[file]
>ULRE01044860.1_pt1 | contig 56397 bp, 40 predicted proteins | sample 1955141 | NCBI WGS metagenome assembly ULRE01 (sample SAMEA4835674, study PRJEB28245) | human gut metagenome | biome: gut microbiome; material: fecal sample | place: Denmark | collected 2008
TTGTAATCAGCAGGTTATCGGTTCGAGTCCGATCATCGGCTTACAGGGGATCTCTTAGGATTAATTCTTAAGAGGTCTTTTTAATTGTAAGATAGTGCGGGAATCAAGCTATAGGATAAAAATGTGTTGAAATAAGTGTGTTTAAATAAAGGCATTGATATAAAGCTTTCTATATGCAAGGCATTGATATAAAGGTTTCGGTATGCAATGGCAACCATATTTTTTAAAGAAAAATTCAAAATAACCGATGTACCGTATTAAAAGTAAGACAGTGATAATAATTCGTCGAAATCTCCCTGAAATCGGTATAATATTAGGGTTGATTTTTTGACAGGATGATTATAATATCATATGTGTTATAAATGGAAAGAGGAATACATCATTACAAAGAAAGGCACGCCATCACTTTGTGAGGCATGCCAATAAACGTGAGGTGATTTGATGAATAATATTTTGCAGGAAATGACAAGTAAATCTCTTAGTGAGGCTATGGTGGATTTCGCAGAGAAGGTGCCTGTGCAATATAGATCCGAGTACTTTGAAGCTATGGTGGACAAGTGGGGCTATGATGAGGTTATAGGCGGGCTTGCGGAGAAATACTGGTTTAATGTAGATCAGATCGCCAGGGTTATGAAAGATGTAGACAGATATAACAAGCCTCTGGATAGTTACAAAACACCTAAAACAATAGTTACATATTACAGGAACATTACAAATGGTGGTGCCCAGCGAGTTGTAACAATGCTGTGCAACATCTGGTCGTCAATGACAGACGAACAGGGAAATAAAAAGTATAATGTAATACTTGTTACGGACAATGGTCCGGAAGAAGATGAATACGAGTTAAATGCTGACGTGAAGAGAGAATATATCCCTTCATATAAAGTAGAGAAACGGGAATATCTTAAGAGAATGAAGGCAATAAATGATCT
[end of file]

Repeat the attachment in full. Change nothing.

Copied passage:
>ULRE01044860.1_pt1 | contig 56397 bp, 40 predicted proteins | sample 1955141 | NCBI WGS metagenome assembly ULRE01 (sample SAMEA4835674, study PRJEB28245) | human gut metagenome | biome: gut microbiome; material: fecal sample | place: Denmark | collected 2008
TTGTAATCAGCAGGTTATCGGTTCGAGTCCGATCATCGGCTTACAGGGGATCTCTTAGGATTAATTCTTAAGAGGTCTTTTTAATTGTAAGATAGTGCGGGAATCAAGCTATAGGATAAAAATGTGTTGAAATAAGTGTGTTTAAATAAAGGCATTGATATAAAGCTTTCTATATGCAAGGCATTGATATAAAGGTTTCGGTATGCAATGGCAACCATATTTTTTAAAGAAAAATTCAAAATAACCGATGTACCGTATTAAAAGTAAGACAGTGATAATAATTCGTCGAAATCTCCCTGAAATCGGTATAATATTAGGGTTGATTTTTTGACAGGATGATTATAATATCATATGTGTTATAAATGGAAAGAGGAATACATCATTACAAAGAAAGGCACGCCATCACTTTGTGAGGCATGCCAATAAACGTGAGGTGATTTGATGAATAATATTTTGCAGGAAATGACAAGTAAATCTCTTAGTGAGGCTATGGTGGATTTCGCAGAGAAGGTGCCTGTGCAATATAGATCCGAGTACTTTGAAGCTATGGTGGACAAGTGGGGCTATGATGAGGTTATAGGCGGGCTTGCGGAGAAATACTGGTTTAATGTAGATCAGATCGCCAGGGTTATGAAAGATGTAGACAGATATAACAAGCCTCTGGATAGTTACAAAACACCTAAAACAATAGTTACATATTACAGGAACATTACAAATGGTGGTGCCCAGCGAGTTGTAACAATGCTGTGCAACATCTGGTCGTCAATGACAGACGAACAGGGAAATAAAAAGTATAATGTAATACTTGTTACGGACAATGGTCCGGAAGAAGATGAATACGAGTTAAATGCTGACGTGAAGAGAGAATATATCCCTTCATATAAAGTAGAGAAACGGGAATATCTTAAGAGAATGAAGGCAATAAATGATCT